Cindy S 12/8/2015
This would mean a lot to me seeing that I have the potential to work hard in school
Lori C. 12/7/2015
Really, some people shouldn't teach. Anyone remember James Tracy, the Florida Atlantic University Professor shouting conspiracy theories that the Sandy Hook Shooting in Newtown, CT. was a hoax? Now we have a professor dressing in drag to teach a class. Our higher educational system is in need of help.
what drives me and makes me tick is to get a scholarship and study.
sofia 12/4/2015
I would love to attend such a class!!!. What better way there can be to trigger thinking and introspection of our societies stringent mindset in a creative manner. Its easy to talk about "identity" and "freedom" until your own beliefs in these matters are questioned to the core.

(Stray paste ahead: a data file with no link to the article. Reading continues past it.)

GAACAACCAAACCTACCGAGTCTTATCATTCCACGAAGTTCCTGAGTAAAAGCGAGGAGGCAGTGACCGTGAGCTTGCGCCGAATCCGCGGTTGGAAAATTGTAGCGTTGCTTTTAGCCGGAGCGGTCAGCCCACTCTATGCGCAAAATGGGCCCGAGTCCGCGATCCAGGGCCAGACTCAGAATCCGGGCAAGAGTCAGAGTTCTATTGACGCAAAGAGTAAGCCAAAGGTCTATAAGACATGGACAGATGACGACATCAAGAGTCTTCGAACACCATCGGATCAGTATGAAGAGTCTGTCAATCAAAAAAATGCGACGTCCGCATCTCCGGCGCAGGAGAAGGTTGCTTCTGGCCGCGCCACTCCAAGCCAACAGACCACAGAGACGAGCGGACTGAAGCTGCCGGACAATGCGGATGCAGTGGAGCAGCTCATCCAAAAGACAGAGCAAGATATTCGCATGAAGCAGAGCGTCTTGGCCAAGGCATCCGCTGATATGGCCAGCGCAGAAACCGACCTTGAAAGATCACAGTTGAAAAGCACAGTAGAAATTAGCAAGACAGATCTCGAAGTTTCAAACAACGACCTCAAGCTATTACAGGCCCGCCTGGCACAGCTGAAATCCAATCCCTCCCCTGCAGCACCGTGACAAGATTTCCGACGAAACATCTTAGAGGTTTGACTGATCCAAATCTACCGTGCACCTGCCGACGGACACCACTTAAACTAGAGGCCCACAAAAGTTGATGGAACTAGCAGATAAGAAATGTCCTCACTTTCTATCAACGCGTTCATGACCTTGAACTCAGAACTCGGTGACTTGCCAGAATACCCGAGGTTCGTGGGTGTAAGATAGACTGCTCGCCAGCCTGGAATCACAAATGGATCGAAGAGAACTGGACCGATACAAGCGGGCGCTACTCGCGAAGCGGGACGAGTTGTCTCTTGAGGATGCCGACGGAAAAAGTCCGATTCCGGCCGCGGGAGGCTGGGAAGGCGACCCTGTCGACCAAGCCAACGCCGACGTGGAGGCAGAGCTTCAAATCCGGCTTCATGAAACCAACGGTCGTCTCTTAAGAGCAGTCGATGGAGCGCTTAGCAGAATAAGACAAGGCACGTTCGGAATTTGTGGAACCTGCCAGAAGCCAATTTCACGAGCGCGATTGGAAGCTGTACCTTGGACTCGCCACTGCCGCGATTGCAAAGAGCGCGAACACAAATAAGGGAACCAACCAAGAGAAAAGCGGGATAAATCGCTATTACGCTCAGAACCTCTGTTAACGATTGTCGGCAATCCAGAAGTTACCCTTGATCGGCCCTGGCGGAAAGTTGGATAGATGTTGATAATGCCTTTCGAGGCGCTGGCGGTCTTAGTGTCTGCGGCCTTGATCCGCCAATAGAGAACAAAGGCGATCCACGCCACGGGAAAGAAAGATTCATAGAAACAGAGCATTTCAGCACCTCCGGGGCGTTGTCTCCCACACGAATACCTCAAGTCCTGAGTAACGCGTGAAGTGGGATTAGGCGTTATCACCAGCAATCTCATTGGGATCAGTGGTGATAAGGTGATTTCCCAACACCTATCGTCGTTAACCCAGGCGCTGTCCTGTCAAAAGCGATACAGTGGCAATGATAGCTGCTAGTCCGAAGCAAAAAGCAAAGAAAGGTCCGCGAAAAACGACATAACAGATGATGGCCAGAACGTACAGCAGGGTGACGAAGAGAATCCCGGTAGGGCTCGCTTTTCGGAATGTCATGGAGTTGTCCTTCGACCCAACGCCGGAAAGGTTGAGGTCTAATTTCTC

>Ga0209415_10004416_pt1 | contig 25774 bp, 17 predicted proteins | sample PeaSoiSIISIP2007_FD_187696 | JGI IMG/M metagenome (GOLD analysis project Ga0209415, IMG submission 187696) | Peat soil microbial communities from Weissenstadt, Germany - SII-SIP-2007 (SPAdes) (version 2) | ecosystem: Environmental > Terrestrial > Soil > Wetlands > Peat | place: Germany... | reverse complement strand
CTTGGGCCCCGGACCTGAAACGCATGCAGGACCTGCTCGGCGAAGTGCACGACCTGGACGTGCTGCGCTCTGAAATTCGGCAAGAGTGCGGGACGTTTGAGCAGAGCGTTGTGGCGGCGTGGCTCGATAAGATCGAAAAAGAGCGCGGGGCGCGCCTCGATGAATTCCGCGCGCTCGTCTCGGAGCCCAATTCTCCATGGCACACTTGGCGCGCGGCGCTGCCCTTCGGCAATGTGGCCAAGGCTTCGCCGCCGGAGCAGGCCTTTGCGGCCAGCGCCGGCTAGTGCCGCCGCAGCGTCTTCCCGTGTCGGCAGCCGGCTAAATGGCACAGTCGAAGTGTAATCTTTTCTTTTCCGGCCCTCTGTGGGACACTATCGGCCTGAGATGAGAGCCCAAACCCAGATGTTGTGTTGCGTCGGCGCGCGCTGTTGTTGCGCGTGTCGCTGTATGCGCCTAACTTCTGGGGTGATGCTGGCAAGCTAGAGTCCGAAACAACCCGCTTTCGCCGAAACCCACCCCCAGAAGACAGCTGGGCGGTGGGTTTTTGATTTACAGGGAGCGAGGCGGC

Brendan l 12/4/2015
Dude, I'm just trying to make a living.
Pat n 12/3/2015
Why is this even a topic? No, I pay for an education. Learning the topic being taught. NOT viewpoints being pushed and not discussions on controversial subjects. Leave this type of behavior outside of the classroom, where you can do what you wish and pay any related consequences. Seriously, where has common sense and good judgment gone? Just keep it simple and stick to the basics. It is no wonder our college student's mindsets are so off base!
Catherine F 12/2/2015
First off, dressing in drag does not mean one is lesbian or homosexual. Be true to who you are and let the chips fall as they may. I for one would be there to help you up if you are knocked down mentally, verbally or physically. Unless your teaching in the nude it would not distract me personally from your class. I applaud your honesty and I hope you keep on, keeping on!
Alexis M 12/2/2015
I think this is a wonderful way to teach a class. it would definitely keep hold of their attention and maybe even help them learn something valuable. It may seem inappropriate to some but I would definitely attend his symposium. If that professor does not judge his students, then why should they judge him!